That was the case earlier today when I visited Occoquan Bay National Wildlife Refuge. Despite the partial federal government shutdown, the wildlife refuge is still open. It was a cool and gray day, and there was not too much activity. I was therefore thrilled when I spotted this Red-bellied Woodpecker (Melanerpes carolinus) feverishly pecking away at a distant tree.

The woodpecker kept its head down as it circled the branch, but finally paused for a moment when it was upright and I was able to capture this shot. Although the woodpecker is relatively common, the organic shapes of the branches really caught my eye.

I’m ok with shooting familiar subjects over and over again. What about you? Some people like to live “widely,” seeing lots of different things in different places, while others prefer to live “deeply,” seeing the same places in different ways and in different seasons. I tend to be in the latter group, but recognize that each person has his/her own comfort zone.

Red-bellied Woodpecker

© Michael Q. Powell. All rights reserved.

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As another year in my journey through photography comes to a close, I decided to share a few of my favorite photos of the past year. I initially planned to choose one image for each month and that was doable for the first few months of the year. Once I moved into the prime seasons for shooting, though, there were so many good photos I couldn’t select a single one, so I chose multiples for those months and ended up with these thirty photos.

If you want to see the images in a larger size, all you need to do is click on one of them and they will then be displayed in a slide show format.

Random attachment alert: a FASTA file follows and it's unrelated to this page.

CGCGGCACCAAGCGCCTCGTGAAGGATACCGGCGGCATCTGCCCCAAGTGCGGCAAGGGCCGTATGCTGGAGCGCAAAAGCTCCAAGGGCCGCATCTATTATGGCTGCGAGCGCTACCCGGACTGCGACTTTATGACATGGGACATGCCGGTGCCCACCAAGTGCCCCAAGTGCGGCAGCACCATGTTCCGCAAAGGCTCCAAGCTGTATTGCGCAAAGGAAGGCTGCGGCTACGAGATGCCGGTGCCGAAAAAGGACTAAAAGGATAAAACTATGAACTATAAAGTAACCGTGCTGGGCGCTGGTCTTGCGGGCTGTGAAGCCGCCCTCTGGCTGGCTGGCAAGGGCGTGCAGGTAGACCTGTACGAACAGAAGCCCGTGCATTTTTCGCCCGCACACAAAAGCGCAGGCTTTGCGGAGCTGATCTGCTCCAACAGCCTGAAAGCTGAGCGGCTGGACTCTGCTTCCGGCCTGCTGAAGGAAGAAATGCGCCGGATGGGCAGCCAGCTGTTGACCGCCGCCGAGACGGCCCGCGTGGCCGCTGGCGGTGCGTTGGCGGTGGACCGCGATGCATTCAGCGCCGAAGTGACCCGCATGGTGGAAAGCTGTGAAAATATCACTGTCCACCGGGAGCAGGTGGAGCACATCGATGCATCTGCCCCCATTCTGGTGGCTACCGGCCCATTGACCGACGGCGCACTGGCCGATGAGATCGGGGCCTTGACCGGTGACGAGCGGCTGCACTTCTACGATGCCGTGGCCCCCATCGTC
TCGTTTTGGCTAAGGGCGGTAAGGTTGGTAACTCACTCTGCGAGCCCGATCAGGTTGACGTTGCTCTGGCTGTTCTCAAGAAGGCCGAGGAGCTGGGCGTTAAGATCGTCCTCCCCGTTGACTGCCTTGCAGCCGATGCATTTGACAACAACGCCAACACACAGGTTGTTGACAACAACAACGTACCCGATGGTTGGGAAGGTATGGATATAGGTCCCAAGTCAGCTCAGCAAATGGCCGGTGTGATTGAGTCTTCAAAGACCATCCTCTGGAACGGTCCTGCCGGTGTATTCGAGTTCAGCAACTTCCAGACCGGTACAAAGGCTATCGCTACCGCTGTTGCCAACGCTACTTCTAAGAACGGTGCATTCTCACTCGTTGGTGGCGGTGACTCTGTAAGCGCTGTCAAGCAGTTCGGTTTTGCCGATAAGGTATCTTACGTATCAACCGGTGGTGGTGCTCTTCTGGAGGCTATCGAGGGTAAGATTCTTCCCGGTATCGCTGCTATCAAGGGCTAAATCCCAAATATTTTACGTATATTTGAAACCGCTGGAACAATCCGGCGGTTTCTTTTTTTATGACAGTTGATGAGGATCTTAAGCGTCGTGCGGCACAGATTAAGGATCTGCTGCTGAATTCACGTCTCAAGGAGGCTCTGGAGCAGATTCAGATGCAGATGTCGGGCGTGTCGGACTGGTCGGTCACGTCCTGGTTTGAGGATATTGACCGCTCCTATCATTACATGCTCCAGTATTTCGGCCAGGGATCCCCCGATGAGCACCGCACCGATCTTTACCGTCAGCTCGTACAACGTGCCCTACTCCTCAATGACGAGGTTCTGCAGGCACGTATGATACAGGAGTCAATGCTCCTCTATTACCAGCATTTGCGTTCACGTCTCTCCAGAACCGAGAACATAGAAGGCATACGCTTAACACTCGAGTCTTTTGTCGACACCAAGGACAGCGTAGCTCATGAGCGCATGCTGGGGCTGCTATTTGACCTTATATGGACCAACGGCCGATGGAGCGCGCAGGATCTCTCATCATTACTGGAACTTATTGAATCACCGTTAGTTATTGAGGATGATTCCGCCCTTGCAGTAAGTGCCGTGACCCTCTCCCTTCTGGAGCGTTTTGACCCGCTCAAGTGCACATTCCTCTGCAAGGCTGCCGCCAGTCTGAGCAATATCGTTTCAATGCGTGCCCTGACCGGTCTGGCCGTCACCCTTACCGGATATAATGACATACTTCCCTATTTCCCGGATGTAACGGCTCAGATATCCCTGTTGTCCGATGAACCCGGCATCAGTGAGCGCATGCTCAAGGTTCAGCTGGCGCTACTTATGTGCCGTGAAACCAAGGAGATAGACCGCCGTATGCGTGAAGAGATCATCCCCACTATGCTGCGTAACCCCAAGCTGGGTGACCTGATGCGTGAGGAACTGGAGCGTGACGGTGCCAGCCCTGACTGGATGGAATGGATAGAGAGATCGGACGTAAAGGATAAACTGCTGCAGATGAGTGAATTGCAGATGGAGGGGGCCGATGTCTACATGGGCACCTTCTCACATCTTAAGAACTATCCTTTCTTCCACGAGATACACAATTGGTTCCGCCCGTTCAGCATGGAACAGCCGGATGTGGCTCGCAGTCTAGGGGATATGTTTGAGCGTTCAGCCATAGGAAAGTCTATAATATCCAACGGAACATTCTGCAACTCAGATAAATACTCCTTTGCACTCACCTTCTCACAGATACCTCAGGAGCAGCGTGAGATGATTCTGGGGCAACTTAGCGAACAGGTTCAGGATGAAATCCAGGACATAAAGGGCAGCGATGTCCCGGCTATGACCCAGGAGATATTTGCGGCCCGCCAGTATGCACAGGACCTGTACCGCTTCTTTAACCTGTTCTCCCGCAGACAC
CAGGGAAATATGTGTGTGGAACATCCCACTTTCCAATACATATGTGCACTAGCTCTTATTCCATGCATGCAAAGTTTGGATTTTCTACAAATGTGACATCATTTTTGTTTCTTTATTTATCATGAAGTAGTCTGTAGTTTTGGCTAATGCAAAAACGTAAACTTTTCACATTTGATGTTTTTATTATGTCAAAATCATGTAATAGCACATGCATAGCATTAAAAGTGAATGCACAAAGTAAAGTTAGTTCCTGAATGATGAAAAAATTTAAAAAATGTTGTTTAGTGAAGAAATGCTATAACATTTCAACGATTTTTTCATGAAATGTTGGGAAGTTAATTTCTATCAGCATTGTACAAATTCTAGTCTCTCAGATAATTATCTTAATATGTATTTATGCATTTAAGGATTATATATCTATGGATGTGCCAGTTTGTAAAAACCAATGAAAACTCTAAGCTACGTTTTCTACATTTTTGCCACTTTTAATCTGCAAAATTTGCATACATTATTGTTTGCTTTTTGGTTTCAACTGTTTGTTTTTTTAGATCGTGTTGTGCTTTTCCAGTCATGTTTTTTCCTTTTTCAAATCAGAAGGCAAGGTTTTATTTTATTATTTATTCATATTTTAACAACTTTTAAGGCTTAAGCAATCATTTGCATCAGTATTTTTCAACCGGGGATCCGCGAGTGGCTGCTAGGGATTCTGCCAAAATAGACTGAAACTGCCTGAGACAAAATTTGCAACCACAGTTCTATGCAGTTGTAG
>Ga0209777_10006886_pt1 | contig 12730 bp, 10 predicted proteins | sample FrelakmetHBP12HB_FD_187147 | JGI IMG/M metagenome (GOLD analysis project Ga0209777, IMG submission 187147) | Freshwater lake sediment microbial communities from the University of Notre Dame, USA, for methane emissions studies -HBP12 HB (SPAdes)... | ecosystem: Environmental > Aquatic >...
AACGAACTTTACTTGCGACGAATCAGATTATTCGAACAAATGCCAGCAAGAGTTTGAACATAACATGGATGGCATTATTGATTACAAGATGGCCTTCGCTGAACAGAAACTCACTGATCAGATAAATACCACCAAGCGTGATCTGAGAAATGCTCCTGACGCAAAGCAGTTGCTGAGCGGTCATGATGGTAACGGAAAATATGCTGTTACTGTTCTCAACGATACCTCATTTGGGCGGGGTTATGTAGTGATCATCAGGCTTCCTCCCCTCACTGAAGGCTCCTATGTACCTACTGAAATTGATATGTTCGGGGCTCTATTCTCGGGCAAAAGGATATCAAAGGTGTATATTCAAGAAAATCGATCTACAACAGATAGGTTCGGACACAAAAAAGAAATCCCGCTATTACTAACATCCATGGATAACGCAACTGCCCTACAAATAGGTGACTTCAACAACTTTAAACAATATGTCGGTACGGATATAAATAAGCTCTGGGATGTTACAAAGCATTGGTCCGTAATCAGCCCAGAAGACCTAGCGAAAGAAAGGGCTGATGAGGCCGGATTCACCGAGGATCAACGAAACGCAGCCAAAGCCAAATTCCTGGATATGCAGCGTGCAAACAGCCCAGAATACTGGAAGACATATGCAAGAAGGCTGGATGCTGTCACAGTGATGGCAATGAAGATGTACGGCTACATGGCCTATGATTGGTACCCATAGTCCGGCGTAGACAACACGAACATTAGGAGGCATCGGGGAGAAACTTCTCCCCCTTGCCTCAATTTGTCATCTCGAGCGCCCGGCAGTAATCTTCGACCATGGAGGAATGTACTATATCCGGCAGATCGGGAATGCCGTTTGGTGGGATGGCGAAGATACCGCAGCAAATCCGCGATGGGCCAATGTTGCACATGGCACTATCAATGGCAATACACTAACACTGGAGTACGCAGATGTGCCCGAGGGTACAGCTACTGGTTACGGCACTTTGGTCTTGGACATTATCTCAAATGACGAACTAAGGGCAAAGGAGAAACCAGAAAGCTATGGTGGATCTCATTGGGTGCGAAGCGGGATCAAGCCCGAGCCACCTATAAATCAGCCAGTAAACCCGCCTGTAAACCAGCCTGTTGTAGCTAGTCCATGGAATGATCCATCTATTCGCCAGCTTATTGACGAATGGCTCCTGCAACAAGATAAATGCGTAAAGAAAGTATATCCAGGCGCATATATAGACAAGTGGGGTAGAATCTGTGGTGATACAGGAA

Thanks so much to all of you who have followed my blog postings and supported and encouraged me in so many ways. It has been a wonderful year and I look forward to more photos and new adventures in the upcoming new year.

Happy New Year to you all and best wishes for a blessed 2019.

 

© Michael Q. Powell. All rights reserved.

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A few days ago I posted a shot of a sunrise over Occoquan Bay and I remember waiting somewhat impatiently for the sun to rise. Fortunately I took some shots as I was waiting and as I finally went over those shots today, I was happy that they showed some of the beautiful colors as the night finally turned into day.

The sunrise was by no means spectacular—its beauty was more subdued and subtle. You’ll probably notice that the color changes a bit in each of the images. I think that the colors were influenced by the direction in which I was pointing my camera and the amount of light present in the scene.

pre-dawn light

pre-dawn light

pre-dawn light

© Michael Q. Powell. All rights reserved.

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Northern Flickers (Colaptes auratus) have very distinctive patterns and colors, but in the early morning light this one blended in well with the bark and branches of the tree on which it was perched earlier this week at Occoquan Bay National Wildlife Refuge.

I was able to detect the bird’s presence only when it moved its head a bit from side to side. Some of my friends are able to spot birds in the trees on the basis of their shapes, but for the most part I need some movement to be able to do so.

Northern Flicker

© Michael Q. Powell. All rights reserved.